Overall, it wasn't bad, but it didn't seem especially good either, and really didn't seem to be quite as quality a product as we were expecting from Newman's.  I still have respect for the brand and will be trying some of their other offerings, but I doubt we'll get this one again. :|

Tuesday, November 6, 2012

El Monterey All Natural Shredded Steak & Cheese Burrito

Made By:  Ruiz Foods [USA]
Required to Prepare:  Microwave (or Oven)
280 calories per package

And now for something really different!  After this, we'll get back to ramen for a while, I promise.  (A trip to Uwajimaya is overdue and is in the near future.)  I'm going to admit up front that this isn't the type of thing I normally choose for myself, and that it made it into my freezer, and into the review queue, for one reason only--there was a coupon in the Sunday paper to try one free.  It should go without saying that this was a price the Ramen Butterfly was incapable of passing up.  So for today's lunch, a frozen burrito it is!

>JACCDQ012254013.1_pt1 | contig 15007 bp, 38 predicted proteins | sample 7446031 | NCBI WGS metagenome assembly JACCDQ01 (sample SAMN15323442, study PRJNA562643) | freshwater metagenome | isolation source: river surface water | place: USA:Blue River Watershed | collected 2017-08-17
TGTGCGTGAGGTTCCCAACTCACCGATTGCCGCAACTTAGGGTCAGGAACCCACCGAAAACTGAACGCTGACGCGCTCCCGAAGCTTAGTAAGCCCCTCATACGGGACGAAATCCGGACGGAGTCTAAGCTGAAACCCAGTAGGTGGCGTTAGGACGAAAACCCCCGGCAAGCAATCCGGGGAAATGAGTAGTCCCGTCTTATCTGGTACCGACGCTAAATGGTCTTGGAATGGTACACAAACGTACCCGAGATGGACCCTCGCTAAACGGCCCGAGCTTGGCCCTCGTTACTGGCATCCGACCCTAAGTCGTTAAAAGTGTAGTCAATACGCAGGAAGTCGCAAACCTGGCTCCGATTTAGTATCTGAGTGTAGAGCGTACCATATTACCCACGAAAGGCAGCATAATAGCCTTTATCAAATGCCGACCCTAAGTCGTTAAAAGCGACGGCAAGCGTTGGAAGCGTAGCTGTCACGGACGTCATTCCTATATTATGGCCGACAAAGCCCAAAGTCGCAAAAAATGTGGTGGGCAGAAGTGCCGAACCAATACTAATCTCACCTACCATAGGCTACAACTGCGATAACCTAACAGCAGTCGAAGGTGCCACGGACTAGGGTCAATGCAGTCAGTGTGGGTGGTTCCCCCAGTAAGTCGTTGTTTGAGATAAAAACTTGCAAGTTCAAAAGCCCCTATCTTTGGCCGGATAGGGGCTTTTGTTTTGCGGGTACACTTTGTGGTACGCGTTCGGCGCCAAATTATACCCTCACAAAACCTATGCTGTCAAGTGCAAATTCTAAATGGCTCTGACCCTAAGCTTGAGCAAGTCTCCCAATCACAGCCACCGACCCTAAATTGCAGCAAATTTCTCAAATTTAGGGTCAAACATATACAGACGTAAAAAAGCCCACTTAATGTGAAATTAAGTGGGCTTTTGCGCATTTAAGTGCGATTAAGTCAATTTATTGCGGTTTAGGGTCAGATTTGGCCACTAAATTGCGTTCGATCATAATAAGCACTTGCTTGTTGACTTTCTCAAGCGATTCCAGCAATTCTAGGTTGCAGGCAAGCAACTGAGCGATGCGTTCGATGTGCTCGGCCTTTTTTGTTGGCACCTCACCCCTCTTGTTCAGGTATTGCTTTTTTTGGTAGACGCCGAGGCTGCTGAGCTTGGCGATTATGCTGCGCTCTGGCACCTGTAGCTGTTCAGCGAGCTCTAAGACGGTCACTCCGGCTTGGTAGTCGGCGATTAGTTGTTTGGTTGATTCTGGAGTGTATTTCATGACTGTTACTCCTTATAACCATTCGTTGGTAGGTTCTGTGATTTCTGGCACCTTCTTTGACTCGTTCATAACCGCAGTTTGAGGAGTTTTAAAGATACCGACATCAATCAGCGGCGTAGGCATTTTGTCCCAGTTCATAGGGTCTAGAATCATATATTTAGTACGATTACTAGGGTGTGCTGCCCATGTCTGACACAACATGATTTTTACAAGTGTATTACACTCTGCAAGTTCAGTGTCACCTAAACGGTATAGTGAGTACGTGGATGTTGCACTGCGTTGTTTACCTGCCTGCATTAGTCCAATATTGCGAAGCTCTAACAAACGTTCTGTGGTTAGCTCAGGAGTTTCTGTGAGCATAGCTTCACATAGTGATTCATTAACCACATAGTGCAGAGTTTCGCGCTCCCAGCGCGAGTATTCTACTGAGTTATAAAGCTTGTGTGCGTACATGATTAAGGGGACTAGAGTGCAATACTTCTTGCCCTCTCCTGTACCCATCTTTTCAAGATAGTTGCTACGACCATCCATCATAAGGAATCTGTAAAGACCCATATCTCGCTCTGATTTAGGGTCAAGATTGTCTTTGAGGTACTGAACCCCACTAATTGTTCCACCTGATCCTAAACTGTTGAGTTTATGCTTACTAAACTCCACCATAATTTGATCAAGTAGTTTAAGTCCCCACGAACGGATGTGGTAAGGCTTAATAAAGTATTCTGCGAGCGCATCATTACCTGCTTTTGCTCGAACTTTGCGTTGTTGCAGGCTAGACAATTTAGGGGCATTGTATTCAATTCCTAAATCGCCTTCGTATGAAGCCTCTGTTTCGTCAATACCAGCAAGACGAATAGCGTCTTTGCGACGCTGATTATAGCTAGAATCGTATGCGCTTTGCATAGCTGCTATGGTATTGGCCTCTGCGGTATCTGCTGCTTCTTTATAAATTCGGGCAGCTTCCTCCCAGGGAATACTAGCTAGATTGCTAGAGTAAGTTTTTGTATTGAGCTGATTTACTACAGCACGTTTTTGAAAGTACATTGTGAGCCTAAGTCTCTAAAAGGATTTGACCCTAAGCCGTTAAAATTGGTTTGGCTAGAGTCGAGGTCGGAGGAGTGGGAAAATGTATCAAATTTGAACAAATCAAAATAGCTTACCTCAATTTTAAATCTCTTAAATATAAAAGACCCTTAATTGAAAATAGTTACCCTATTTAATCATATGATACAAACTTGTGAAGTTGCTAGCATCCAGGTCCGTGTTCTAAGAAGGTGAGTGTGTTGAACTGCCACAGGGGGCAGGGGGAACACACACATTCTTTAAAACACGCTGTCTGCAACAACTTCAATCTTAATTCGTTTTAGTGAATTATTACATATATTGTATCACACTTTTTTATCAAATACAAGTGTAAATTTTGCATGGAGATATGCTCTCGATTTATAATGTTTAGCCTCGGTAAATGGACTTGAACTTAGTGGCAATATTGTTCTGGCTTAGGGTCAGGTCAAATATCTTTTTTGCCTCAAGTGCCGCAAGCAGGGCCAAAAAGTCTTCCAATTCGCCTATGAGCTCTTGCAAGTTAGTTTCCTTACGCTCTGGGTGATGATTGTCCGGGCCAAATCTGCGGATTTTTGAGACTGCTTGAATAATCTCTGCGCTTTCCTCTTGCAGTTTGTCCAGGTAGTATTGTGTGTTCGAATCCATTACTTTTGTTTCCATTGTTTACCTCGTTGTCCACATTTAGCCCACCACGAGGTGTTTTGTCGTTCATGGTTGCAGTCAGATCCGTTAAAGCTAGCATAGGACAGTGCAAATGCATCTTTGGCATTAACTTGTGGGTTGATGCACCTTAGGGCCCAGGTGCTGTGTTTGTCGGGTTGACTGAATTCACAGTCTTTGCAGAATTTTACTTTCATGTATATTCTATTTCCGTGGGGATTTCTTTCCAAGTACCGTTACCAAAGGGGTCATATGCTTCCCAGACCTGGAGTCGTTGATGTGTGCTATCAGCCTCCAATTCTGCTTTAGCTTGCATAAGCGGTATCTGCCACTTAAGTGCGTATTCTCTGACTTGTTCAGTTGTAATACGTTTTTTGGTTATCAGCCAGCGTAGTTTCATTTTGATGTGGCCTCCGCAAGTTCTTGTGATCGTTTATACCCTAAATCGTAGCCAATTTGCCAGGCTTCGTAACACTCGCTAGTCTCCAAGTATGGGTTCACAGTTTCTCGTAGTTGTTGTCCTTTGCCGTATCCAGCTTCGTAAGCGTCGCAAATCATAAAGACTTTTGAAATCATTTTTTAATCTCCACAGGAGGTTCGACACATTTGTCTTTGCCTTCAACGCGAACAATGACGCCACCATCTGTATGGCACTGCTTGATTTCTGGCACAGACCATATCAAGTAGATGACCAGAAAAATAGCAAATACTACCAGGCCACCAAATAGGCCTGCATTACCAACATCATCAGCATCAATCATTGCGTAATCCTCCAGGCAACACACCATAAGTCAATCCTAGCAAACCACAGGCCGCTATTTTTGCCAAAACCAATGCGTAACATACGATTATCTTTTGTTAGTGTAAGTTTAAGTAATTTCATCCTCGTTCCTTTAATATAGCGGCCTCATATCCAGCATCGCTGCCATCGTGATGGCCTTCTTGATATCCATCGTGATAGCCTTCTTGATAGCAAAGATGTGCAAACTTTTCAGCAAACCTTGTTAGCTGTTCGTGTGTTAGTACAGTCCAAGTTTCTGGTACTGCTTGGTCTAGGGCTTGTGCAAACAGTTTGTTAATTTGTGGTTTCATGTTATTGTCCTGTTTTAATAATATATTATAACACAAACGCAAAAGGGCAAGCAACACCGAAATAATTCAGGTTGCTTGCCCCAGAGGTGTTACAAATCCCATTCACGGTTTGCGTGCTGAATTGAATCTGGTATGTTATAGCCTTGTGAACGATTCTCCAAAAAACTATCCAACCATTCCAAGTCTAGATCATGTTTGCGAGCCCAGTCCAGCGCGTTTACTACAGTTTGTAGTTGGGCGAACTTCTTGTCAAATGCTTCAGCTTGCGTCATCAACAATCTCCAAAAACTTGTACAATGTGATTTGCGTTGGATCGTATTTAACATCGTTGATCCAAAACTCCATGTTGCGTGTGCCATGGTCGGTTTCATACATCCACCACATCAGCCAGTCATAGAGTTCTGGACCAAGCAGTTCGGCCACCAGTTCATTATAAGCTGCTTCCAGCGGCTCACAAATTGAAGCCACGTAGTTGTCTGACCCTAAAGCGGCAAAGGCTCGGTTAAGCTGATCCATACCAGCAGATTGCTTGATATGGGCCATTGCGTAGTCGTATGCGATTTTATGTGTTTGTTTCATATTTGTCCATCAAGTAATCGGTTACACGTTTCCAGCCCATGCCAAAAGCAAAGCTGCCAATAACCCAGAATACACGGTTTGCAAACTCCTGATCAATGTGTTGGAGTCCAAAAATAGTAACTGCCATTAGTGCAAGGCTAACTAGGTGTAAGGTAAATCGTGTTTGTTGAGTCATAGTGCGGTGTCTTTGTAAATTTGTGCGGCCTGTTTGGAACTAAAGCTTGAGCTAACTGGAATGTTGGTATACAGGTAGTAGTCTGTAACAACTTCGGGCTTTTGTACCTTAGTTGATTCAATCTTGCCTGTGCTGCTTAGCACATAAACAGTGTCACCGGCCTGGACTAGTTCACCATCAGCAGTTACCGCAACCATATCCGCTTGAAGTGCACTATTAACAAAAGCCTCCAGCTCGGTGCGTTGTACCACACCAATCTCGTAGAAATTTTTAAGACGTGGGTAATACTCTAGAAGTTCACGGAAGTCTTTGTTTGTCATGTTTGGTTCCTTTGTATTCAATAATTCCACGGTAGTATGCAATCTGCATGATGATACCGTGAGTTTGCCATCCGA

Preparation is so simple, I hate to even call it that.  You open one end of the package, and then microwave it for 75 seconds if it was frozen, or for 30 seconds if it was thawed.  (You can also take it out of the package, wrap it in foil, put it on a baking sheet, and put it in the oven for 30 to 45 minutes, if you're so inclined.)  I chose to let it stand in the microwave afterwards for a minute or two just to make sure all the cold spots would be gone, and then I take it out of the wrapper.

Okay, I'll start with the outside and work my way in.  The tortilla has a really odd texture... I worried it might turn out soggy and wet from microwaving in the wrapper, but it's not, really; instead it seems doughy, as if the tortilla itself were undercooked somehow.